As a side sleeper, you are amongst the majority of adults in the UK as more than half of British adults sleep this way. Although sleeping in the foetal position can sometimes result in a numb arm, it’s still the most popular – but you’ll need a mattress that accounts for this pressure point. And remember, side sleeping is great for pregnant mums-to-be and those suffering from heartburn or acid reflux too.
Best Mattresses For Side Sleepers
(1) Recommended mattress firmness for side sleepers
Soft to Medium
A medium or soft mattress is recommended for side sleepers. This is because they allow plenty of give to contour to your body’s natural curve and keep the spine aligned while providing maximum comfort.
Due to your vulnerable pressure points, side sleepers are best suited to softer mattresses that give you more cushioning and allow your body to sink slightly into the mattress. Shop our soft and medium mattresses now or continue reading for which mattress technologies are best for sleeping on your side.
(2) What’s the best mattress for side sleepers?
Most important is mattress firmness but certain mattress technologies are ideal too. Here we’ll explore just that.
With countless options available, it’s difficult to know which mattress is best for side sleepers. Understanding how mattress structure, firmness and filling materials should tailor to your sleeping position is important. This is especially true for side sleepers as pressure points are exaggerated and can cause aches and pains if not managed correctly.
Recommended mattress types for side sleepers
FAQs Mattress For Side Sleepers
(1) Is sleeping on your side bad?
One notable drawback to sleeping on your side is that it can increase your risk of shoulder pain. Whether you’re on your left or right side, the corresponding shoulder can collapse into the mattress as well as up toward your neck, creating misalignment and pain the next morning.
(2) What is the healthiest sleeping position?
By far the healthiest option for most people, sleeping on your back allows your head, neck, and spine to rest in a neutral position. This means that there’s no extra pressure on those areas, so you’re less likely to experience pain. Sleeping facing the ceiling also ideal for warding off acid reflux.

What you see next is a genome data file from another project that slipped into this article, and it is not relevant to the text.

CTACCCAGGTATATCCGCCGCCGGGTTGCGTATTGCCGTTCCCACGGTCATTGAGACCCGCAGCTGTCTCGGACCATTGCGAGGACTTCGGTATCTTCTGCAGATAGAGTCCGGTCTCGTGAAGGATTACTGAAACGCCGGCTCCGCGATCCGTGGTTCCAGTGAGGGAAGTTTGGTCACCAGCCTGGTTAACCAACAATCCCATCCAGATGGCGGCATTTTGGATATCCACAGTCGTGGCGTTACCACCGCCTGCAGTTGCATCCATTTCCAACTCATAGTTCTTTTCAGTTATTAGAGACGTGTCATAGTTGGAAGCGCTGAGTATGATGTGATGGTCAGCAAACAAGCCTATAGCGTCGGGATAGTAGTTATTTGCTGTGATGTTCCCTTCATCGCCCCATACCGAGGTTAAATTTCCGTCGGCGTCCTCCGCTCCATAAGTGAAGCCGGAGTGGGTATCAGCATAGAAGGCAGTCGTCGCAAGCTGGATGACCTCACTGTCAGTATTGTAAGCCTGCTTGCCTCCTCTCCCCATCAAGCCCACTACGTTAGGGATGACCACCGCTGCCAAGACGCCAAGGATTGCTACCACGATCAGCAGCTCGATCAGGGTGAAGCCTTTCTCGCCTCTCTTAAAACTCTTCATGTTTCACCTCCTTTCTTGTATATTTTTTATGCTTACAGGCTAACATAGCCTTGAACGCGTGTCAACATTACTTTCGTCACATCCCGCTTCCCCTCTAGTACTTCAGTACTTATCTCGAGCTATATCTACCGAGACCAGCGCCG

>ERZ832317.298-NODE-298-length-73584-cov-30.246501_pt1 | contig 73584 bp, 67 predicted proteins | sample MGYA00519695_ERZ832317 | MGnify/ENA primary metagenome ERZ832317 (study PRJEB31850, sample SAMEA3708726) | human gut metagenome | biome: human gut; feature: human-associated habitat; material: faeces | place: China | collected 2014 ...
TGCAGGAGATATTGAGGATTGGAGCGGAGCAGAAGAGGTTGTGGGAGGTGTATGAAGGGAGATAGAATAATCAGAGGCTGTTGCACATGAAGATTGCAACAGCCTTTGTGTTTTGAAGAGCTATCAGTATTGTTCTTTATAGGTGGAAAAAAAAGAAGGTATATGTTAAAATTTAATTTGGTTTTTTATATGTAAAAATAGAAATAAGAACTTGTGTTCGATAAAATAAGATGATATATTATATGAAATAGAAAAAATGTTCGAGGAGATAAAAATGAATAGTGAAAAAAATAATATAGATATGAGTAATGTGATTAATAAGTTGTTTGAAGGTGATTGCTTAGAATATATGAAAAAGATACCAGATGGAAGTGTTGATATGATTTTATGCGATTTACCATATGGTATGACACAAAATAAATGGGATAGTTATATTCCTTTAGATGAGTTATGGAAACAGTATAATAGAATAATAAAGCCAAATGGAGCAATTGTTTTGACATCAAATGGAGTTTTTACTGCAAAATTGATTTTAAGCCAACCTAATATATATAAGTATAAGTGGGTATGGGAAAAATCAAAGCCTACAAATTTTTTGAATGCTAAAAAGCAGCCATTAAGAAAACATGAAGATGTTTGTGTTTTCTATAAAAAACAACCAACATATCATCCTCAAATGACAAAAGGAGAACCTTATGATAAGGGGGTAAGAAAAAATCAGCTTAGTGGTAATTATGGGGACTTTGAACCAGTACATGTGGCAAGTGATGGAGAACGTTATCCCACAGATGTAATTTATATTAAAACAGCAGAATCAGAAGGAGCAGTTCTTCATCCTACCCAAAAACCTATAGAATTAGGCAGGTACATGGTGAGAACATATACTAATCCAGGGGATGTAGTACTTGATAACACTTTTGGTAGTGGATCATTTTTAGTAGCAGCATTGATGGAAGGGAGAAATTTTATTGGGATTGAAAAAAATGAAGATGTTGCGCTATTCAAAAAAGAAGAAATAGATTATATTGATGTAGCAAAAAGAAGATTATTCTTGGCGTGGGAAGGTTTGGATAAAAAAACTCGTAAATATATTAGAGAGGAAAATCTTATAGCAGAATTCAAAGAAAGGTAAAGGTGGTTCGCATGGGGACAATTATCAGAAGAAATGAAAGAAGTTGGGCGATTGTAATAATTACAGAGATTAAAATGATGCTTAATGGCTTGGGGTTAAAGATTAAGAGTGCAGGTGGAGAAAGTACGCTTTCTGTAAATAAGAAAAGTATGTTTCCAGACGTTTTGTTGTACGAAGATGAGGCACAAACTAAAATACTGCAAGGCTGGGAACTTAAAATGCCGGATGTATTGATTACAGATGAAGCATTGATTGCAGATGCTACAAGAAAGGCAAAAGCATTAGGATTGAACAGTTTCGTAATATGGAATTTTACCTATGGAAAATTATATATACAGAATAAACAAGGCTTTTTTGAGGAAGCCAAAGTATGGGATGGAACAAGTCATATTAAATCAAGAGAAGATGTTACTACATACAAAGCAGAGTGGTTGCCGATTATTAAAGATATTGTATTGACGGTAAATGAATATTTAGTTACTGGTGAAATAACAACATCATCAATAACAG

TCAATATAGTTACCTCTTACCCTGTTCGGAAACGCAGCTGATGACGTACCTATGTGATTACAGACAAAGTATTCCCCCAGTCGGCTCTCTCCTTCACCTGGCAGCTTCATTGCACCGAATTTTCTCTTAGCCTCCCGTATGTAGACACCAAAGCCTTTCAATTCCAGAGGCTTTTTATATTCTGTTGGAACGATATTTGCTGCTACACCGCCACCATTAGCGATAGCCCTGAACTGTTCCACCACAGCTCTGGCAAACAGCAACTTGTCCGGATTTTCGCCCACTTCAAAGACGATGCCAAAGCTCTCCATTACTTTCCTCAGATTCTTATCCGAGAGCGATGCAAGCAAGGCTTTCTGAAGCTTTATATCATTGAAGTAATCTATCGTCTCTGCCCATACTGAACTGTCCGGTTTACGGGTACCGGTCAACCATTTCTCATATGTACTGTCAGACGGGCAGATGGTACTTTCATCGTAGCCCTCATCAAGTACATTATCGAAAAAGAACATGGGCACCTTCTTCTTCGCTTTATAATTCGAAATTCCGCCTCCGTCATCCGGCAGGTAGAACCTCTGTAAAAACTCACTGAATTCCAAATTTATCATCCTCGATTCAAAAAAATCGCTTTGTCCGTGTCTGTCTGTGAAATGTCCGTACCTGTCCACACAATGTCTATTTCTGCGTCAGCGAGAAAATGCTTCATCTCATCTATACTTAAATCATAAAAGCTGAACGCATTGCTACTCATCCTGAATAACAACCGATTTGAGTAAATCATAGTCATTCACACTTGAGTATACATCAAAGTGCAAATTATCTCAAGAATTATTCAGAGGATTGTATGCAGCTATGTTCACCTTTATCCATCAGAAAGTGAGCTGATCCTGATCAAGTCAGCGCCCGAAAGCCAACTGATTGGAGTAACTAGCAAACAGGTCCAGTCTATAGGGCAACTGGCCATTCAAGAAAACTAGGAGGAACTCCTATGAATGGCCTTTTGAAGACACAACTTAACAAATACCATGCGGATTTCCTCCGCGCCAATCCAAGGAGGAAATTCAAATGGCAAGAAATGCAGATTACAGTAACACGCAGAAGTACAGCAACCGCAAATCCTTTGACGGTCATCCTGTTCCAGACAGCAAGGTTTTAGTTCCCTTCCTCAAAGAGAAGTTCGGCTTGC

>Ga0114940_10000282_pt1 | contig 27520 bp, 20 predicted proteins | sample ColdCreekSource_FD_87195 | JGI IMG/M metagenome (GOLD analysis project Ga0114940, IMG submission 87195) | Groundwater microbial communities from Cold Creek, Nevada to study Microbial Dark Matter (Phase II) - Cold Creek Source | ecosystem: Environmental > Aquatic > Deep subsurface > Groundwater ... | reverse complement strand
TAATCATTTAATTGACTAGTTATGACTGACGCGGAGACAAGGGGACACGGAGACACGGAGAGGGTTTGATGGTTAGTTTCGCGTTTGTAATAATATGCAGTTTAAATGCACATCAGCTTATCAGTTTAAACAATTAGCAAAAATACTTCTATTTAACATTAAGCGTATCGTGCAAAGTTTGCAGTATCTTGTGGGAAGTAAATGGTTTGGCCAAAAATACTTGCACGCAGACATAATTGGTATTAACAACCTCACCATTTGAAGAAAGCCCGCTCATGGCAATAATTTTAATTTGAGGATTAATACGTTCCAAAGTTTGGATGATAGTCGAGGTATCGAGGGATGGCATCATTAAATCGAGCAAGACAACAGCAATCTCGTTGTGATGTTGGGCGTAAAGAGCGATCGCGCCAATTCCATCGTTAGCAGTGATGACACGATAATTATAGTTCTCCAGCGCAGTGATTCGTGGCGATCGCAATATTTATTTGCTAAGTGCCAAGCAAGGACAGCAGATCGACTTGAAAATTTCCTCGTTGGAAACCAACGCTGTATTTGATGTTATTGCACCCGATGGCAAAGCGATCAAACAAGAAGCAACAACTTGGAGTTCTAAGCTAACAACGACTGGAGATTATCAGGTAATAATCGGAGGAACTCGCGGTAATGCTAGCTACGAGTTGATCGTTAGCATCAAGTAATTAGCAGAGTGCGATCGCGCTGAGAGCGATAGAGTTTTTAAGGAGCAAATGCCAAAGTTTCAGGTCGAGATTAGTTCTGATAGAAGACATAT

(3) Why you should never sleep on your right side?
When you sleep on your right, the pressure of your body smashes up against the blood vessels that return to your ticker. Meanwhile, sleeping on your left side with your right side not squished is supposed to potentially increase blood flow back to your heart.
(4) Where do I put my arms when sleeping on my side?
First, make sure that your arms are down by your side. Sleeping with your arms overhead, perhaps around your pillow, can pinch your lower shoulder. Instead, sleep with your arms down by your side. You can also try sleeping with a pillow between your legs.
(5) Is it better to sleep on left or right side?
When compared to back or stomach sleeping, sleeping on your left or right side helps your body clear what’s called interstitial waste from the brain. This brain cleanse may help reduce your risk of developing Alzheimer’s, Parkinson’s, and other neurological diseases.
(6) Why do I sleep better on my right side?
Research shows that right-side sleeping may lower nervous system activity, which reduces heart rate and blood pressure. Some scientists think the age-related preference for right-side sleeping is an instinctive, protective response for the heart.
(7) Why is sleeping on your left side better?
If you are a side sleeper, you should consider sleeping on the left side. It alleviates acid reflux and heartburn, boosts digestion, stimulates the drainage of toxins from your lymph nodes, improves circulation, and helps your brain filter out waste.
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